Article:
Sunday, July 19, 2020

Credit where credit is due

Sermon for the sixth Sunday after Trinity

Your job as a waiter in a restaurant is going well. The customers are nice and the chef is just the right side of demanding. The food is good and the company genial.

Just before closing, you approach a man to settle his bill. He takes out his wallet and from it produces a shiny gold credit card. "I have this!" he says proudly, "it's accepted by all the best places!" Immediately, he gets up and tries to leave. 

Has the bill been paid?


Of course, you protest that you haven't put the bill onto the card and that just waving the card at you doesn't pay the bill. There has to be sufficient credit on the card in order to pay.

As you run his card through the machine, there is a beep and the card is declined. It doesn't matter how flashy the card is, if there is no credit on it, it is no good.


And that's the attitude that the Apostles are up against. They are faced with Jewish Christians saying that, in order to be saved, all men must be circumcised. This is why the very first Council of Jerusalem gets called by St James: how do gentiles become Christian?

St Paul tells us that circumcision availeth nothing and uncircumcision availeth nothing. Using a bodily scar as proof of your salvation is like the shiny credit card. It doesn't work if there is no credit. We cannot expect salvation without a change in our hearts. This is why St Paul tells us to circumcise our hearts.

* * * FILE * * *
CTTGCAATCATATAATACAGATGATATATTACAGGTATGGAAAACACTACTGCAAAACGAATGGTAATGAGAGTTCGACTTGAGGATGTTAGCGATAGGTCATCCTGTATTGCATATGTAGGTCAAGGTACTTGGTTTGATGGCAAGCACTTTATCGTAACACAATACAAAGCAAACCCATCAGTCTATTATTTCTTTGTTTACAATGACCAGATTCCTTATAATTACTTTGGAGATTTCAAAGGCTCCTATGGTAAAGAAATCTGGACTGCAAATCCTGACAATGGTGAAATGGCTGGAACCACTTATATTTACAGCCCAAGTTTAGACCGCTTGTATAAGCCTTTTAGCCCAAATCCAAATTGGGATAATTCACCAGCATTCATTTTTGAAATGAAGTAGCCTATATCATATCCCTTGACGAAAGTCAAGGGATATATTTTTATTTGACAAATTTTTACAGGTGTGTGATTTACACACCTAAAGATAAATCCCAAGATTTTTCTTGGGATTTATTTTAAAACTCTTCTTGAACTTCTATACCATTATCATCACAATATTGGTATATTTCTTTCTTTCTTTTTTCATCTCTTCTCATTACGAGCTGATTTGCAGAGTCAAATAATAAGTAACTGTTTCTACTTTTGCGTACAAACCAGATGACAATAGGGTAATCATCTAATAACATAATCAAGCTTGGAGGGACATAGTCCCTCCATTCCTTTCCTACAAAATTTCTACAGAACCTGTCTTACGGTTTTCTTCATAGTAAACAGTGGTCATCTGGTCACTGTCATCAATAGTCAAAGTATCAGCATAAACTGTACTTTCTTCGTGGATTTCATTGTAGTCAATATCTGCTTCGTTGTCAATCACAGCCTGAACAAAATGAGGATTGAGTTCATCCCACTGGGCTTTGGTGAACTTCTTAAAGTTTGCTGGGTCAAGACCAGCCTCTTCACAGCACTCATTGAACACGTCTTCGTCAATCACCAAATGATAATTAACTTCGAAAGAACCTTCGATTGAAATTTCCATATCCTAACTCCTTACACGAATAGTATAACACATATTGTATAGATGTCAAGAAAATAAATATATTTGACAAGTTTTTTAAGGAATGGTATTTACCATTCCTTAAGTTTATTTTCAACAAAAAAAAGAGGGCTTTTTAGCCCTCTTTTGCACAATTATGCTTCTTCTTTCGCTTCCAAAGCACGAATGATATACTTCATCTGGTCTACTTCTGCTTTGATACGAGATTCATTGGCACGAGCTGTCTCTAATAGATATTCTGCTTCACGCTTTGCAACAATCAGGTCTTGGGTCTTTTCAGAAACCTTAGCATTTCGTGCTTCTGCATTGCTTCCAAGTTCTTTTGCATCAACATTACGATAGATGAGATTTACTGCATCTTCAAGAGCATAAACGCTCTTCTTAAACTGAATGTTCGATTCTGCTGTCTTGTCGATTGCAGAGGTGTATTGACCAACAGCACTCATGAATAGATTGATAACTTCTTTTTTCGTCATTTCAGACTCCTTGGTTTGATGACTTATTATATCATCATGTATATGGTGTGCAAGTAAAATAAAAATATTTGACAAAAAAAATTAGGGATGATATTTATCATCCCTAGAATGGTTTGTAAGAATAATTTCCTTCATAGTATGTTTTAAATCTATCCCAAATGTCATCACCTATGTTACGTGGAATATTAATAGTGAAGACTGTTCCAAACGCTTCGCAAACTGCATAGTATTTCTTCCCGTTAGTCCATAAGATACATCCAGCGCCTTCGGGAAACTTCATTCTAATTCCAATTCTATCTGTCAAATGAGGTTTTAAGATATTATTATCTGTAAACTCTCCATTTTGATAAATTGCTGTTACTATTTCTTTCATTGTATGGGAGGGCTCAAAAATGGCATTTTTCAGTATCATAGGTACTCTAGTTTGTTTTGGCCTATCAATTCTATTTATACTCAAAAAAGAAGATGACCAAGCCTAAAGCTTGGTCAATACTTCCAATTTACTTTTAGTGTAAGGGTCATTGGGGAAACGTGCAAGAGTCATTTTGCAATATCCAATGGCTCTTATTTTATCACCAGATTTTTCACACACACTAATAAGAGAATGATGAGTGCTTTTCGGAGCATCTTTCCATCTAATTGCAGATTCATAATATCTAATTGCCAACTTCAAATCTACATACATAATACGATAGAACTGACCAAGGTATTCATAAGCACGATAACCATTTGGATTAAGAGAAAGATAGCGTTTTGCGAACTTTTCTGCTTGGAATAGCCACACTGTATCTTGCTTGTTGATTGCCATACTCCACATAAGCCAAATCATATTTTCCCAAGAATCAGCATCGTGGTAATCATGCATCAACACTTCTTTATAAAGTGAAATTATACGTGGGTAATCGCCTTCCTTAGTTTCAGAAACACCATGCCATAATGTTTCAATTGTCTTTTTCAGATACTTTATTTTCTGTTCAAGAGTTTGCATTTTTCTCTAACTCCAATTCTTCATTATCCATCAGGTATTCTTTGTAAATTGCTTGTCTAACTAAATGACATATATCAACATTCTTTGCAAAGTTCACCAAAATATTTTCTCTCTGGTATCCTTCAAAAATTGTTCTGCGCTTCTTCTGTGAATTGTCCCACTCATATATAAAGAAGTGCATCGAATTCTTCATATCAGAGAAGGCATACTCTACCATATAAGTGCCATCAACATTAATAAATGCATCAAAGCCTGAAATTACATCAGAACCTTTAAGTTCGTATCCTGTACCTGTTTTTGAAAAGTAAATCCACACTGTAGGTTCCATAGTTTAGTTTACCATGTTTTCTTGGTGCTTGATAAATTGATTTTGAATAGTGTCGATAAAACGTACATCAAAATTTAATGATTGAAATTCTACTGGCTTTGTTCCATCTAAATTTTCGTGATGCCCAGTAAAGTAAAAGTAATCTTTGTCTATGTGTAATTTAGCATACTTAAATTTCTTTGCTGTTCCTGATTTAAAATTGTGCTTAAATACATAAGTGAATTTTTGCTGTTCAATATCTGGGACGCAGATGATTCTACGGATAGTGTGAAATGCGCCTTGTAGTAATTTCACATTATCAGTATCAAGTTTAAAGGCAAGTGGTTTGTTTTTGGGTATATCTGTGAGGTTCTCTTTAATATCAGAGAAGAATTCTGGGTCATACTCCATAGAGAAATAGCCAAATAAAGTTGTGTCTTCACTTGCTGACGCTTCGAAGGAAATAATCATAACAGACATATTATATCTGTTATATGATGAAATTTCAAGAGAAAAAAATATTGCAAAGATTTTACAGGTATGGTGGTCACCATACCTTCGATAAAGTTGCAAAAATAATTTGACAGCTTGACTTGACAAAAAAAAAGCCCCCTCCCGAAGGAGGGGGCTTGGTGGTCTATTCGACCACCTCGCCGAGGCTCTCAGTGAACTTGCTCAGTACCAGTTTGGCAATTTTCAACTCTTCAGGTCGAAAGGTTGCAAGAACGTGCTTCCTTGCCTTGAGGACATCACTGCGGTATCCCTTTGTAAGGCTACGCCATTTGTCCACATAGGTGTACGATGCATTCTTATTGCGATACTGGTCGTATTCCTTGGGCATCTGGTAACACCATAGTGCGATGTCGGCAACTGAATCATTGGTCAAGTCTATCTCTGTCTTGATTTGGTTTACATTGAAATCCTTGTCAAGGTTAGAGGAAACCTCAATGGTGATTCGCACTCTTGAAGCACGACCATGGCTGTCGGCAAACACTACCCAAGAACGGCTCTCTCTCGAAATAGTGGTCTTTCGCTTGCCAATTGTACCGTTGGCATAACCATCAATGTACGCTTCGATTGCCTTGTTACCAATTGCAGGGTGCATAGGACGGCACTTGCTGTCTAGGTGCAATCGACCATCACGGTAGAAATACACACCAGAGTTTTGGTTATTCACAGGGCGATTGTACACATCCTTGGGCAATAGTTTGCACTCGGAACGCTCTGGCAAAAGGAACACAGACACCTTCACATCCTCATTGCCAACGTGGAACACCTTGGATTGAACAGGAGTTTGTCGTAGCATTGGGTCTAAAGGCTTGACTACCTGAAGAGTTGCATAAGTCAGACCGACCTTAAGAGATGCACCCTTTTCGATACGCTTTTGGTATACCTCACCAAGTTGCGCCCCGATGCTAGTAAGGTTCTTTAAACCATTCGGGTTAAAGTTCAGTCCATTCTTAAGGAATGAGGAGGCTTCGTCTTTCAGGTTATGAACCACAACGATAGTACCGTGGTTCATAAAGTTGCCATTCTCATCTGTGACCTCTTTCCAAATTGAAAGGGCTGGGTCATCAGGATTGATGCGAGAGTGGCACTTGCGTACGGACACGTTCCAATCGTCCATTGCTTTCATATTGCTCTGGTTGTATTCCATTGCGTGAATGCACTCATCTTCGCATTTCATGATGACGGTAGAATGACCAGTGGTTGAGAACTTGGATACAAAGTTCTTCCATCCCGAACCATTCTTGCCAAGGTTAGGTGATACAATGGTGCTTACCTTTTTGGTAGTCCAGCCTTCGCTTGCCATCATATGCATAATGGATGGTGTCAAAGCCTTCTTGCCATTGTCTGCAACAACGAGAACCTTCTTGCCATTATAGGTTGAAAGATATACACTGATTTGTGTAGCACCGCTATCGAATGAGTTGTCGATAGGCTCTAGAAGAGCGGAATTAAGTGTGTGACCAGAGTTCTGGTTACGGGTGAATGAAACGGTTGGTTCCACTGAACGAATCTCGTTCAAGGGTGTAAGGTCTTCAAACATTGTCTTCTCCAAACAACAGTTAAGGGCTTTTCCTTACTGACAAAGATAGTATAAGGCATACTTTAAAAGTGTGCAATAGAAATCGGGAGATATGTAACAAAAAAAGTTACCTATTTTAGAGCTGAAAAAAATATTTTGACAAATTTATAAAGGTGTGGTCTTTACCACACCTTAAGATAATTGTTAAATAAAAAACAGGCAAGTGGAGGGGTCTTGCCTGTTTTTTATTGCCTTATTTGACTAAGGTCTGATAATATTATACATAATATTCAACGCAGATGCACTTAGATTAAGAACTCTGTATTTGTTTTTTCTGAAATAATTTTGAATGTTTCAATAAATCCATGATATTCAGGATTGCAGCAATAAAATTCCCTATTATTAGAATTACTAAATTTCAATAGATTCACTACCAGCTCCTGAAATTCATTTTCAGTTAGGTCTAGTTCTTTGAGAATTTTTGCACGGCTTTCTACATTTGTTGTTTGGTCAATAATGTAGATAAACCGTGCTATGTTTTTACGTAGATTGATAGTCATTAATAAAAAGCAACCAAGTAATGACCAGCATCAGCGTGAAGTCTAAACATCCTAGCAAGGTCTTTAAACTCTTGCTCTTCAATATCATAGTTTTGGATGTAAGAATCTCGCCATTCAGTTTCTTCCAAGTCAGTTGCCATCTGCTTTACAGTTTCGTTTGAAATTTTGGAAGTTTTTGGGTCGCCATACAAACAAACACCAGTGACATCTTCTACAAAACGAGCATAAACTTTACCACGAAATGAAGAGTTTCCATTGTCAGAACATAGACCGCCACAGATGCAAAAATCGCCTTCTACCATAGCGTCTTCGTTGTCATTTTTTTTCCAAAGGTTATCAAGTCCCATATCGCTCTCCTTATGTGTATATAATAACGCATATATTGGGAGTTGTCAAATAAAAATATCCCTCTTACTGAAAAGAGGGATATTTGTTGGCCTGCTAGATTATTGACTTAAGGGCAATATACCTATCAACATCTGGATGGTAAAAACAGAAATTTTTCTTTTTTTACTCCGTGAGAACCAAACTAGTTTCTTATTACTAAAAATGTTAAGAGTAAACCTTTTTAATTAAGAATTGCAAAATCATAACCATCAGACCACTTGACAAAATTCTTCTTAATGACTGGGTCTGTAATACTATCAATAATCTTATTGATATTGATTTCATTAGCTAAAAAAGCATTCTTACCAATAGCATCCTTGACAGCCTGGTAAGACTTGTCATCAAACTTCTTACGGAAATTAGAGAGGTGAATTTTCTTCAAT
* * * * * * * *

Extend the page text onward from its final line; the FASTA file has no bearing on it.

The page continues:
The conclusion of the Council is that gentiles do not need to be circumcised but they do need to live lives of chastity and not eat food sacrificed to idols. For many gentiles in Jerusalem, this will be a big deal because it involves a change in lifestyle. It means turning away from sin and idolatry and towards Christ. These are painful and demanding changes that will put these gentile Christians directly at odds with their culture and their families. It is every bit a commitment to the church as circumcision is to the Jews.


It is only in Christ that we are saved from the debt of our sins. He is the credit on our cards: it doesn't matter if those cards are gold-plated or not. Nonetheless, we have to live lives of faith in order to recognise the value of this credit. We will not be saved by outward gimmickry but by knowing and loving God.


When the Day of Reckoning happens, will there be enough on your card? How do you know?

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